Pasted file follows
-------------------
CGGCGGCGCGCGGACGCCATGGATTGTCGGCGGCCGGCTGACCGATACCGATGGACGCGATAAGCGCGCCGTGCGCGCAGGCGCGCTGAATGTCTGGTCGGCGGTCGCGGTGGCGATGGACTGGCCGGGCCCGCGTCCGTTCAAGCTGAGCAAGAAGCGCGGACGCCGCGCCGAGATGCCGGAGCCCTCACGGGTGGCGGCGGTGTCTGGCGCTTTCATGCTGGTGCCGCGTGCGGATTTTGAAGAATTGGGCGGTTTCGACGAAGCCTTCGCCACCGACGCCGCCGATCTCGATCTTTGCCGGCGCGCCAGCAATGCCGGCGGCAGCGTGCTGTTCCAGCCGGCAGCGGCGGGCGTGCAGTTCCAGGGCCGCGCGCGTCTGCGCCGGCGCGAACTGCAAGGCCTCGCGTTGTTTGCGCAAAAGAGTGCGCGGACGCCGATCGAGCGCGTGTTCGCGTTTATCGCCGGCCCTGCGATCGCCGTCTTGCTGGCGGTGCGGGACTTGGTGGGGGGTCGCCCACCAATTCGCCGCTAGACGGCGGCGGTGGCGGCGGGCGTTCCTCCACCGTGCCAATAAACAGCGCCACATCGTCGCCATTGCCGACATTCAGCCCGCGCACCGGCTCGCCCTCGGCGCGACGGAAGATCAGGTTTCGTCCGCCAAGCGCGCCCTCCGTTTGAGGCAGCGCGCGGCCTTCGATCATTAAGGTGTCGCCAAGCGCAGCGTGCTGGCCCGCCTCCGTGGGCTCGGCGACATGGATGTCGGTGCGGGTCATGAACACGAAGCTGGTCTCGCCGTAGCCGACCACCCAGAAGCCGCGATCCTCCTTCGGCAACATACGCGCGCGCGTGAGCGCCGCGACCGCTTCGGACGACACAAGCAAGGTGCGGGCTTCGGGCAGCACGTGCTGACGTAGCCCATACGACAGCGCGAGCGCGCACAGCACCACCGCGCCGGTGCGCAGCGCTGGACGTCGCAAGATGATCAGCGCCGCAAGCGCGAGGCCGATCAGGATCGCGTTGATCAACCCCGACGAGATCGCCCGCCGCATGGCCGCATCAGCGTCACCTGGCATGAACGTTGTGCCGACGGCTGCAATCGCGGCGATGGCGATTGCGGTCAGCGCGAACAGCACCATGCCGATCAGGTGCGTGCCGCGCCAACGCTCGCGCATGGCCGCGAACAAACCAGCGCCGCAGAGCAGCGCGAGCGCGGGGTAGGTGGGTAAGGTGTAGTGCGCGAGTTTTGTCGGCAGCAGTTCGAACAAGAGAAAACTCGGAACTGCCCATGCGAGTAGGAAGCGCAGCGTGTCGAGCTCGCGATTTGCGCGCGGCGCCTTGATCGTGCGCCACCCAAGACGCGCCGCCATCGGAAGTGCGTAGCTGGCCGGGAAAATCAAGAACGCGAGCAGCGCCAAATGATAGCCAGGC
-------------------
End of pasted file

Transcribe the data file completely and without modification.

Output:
CGGCGGCGCGCGGACGCCATGGATTGTCGGCGGCCGGCTGACCGATACCGATGGACGCGATAAGCGCGCCGTGCGCGCAGGCGCGCTGAATGTCTGGTCGGCGGTCGCGGTGGCGATGGACTGGCCGGGCCCGCGTCCGTTCAAGCTGAGCAAGAAGCGCGGACGCCGCGCCGAGATGCCGGAGCCCTCACGGGTGGCGGCGGTGTCTGGCGCTTTCATGCTGGTGCCGCGTGCGGATTTTGAAGAATTGGGCGGTTTCGACGAAGCCTTCGCCACCGACGCCGCCGATCTCGATCTTTGCCGGCGCGCCAGCAATGCCGGCGGCAGCGTGCTGTTCCAGCCGGCAGCGGCGGGCGTGCAGTTCCAGGGCCGCGCGCGTCTGCGCCGGCGCGAACTGCAAGGCCTCGCGTTGTTTGCGCAAAAGAGTGCGCGGACGCCGATCGAGCGCGTGTTCGCGTTTATCGCCGGCCCTGCGATCGCCGTCTTGCTGGCGGTGCGGGACTTGGTGGGGGGTCGCCCACCAATTCGCCGCTAGACGGCGGCGGTGGCGGCGGGCGTTCCTCCACCGTGCCAATAAACAGCGCCACATCGTCGCCATTGCCGACATTCAGCCCGCGCACCGGCTCGCCCTCGGCGCGACGGAAGATCAGGTTTCGTCCGCCAAGCGCGCCCTCCGTTTGAGGCAGCGCGCGGCCTTCGATCATTAAGGTGTCGCCAAGCGCAGCGTGCTGGCCCGCCTCCGTGGGCTCGGCGACATGGATGTCGGTGCGGGTCATGAACACGAAGCTGGTCTCGCCGTAGCCGACCACCCAGAAGCCGCGATCCTCCTTCGGCAACATACGCGCGCGCGTGAGCGCCGCGACCGCTTCGGACGACACAAGCAAGGTGCGGGCTTCGGGCAGCACGTGCTGACGTAGCCCATACGACAGCGCGAGCGCGCACAGCACCACCGCGCCGGTGCGCAGCGCTGGACGTCGCAAGATGATCAGCGCCGCAAGCGCGAGGCCGATCAGGATCGCGTTGATCAACCCCGACGAGATCGCCCGCCGCATGGCCGCATCAGCGTCACCTGGCATGAACGTTGTGCCGACGGCTGCAATCGCGGCGATGGCGATTGCGGTCAGCGCGAACAGCACCATGCCGATCAGGTGCGTGCCGCGCCAACGCTCGCGCATGGCCGCGAACAAACCAGCGCCGCAGAGCAGCGCGAGCGCGGGGTAGGTGGGTAAGGTGTAGTGCGCGAGTTTTGTCGGCAGCAGTTCGAACAAGAGAAAACTCGGAACTGCCCATGCGAGTAGGAAGCGCAGCGTGTCGAGCTCGCGATTTGCGCGCGGCGCCTTGATCGTGCGCCACCCAAGACGCGCCGCCATCGGAAGTGCGTAGCTGGCCGGGAAAATCAAGAACGCGAGCAGCGCCAAATGATAGCCAGGC